We attempt with Magdi Allam to understand the work necessary on the home front and in the land of the Tigris and Euphrates. He starts with a premise: “Muslims cannot be treated as a block, but must be considered each as a person. The West cannot possibly make its own the measurement standard of Islamic fundamentalism, by which there are no individuals, but only faceless collective entities to be subjugated or annihilated. Each man is free (except the kamikazes, who are reduced to robots).”
We go point by point. What is going to happen with this war on terrorism? He responds, “It depends on the West’s capacity to understand what it is dealing with and on its will. First of all, it needs to be convinced of the reality. The war unleashed by Bin Laden and his men is not a war of reaction, caused by a certain mistaken policy or by some supposed exploitation. It is an aggressive, frontal, and total war. To appear accommodating would only goad them to new incursions. The powerful weapons of this war are the kamikazes, something profoundly different from traditional arms, not only in war, but also in terrorism itself. The kamikazes, who proliferate most of all in Europe, are live weapons from the moment that they proclaim themselves available for martyrdom. They are robots of death, emptied of any will. It is clear that such a weapon demands different political, military, legal, and cultural responses from those traditionally used.” Here, a cultural battle against nihilism must be undertaken. Legally, the question is very delicate. In practice, today a martyr candidate cannot be stopped except in the instant before he explodes himself, something that is always impossible. We saw this in the case of the Moroccan kamikaze who killed himself in Brescia last March 28th. Should the exaltation of martyrdom and jihad be made a crime? Magdi intimates yes. In any case, it must no longer be possible for anyone to preach these things while the authorities stand by and do nothing.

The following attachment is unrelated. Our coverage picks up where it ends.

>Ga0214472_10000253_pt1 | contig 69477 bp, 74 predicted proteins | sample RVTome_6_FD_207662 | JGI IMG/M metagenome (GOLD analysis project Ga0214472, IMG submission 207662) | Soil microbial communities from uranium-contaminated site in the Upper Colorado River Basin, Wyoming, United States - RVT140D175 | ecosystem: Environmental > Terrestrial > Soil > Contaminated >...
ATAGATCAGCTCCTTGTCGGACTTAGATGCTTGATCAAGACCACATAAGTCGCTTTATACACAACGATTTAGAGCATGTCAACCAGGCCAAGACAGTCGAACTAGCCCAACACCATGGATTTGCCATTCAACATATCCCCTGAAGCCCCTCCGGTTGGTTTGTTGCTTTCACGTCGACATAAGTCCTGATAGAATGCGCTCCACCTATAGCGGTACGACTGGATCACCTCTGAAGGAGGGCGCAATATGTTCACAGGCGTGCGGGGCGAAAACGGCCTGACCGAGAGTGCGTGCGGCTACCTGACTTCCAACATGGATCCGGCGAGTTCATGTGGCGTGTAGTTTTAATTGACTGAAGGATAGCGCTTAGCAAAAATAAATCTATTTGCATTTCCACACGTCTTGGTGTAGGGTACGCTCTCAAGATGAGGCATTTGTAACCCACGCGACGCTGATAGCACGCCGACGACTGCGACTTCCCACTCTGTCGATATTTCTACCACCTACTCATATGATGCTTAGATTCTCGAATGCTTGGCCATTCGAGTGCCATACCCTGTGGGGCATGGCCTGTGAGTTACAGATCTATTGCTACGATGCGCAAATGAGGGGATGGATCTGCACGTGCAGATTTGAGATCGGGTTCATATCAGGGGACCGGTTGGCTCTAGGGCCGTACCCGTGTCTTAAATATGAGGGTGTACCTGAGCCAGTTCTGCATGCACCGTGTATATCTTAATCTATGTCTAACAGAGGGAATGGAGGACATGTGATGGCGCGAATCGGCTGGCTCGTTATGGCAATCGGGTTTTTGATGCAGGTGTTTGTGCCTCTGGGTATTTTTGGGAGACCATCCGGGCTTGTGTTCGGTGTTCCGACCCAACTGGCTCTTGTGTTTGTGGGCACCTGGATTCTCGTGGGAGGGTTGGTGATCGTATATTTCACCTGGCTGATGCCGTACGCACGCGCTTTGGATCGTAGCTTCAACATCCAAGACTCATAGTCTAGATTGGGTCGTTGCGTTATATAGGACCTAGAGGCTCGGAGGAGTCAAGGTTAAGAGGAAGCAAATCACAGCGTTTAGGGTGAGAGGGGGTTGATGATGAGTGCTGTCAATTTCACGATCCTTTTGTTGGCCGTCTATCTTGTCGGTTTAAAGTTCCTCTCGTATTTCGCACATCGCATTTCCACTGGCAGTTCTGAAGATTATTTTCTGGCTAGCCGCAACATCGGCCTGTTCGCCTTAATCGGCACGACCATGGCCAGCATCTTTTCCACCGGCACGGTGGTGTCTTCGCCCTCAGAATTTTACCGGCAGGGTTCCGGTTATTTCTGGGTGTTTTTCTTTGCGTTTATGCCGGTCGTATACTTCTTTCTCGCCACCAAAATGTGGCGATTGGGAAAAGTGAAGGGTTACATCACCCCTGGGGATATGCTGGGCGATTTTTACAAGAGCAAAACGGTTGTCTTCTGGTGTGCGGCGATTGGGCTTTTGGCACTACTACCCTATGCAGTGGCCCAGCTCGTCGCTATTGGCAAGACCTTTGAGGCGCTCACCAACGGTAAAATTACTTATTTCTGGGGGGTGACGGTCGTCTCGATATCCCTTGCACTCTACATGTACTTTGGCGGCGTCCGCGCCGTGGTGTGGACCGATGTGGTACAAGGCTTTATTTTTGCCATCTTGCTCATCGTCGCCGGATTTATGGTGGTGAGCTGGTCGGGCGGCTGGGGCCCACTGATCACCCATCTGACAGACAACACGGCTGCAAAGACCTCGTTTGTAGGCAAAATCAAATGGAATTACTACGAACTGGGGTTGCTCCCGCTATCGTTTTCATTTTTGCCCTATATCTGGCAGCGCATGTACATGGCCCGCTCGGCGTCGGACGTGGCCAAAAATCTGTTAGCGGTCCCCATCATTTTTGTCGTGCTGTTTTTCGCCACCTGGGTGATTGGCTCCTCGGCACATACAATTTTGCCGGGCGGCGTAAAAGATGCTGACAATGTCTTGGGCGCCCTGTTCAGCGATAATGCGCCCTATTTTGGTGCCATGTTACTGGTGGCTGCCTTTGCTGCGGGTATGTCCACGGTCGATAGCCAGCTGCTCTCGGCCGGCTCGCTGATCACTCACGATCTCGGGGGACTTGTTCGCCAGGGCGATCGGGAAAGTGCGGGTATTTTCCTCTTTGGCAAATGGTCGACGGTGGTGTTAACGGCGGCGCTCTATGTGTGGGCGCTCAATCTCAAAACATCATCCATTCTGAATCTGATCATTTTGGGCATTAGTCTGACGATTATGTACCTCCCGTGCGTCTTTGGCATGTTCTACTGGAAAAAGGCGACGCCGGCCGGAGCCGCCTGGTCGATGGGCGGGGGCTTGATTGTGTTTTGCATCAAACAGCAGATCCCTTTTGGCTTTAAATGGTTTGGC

Human and civil rights
From the political point of view, Magdi Allam suggests a strong alliance with moderate Arab nations and the involvement of international forces. A bit more intelligence wouldn’t hurt either. “I saw a check-point in Baghdad. A tribal dignitary was treated without any deference by the American soldiers, right in front of his men. These humiliations make an enemy out of someone who was well disposed. A bit more culture and esteem of the other is needed.”
In Italy? He responds that the true problem is the representation of the Muslims. We simply cannot expect it from mosque leaders. “Out of a million Muslims, mosque attendees are 5%. Among them, 70% is represented by UCOI. Its leaders want the mosque-ization of Islam so they can control Muslims politically.” They are related to the “brother Muslims” who think they can conquer society by exploiting the fragility of democracy. Allam proposes a dialogue not based on handshakes and generic discussions of peace and solidarity, but on the concreteness of human and civil rights–including the possibility of converting, for example. Mosques? “Yes, as long as they are glass houses. And if someone preaches jihad, out!” Unfortunately, the opposite occurs. Magdi laments that “the imam of the Great Mosque in Rome was sent back to Egypt because he was moderate.” So, the struggle against terrorism is a battle that concerns us. Allam says, “There needs to be a re-conquest, both on the part of the West, with its Christian culture, and on the part of moderate Muslims. Both are at war, and must realize they are on the same side, and that it is urgent to become active allies against fundamentalist Islamic terrorism.”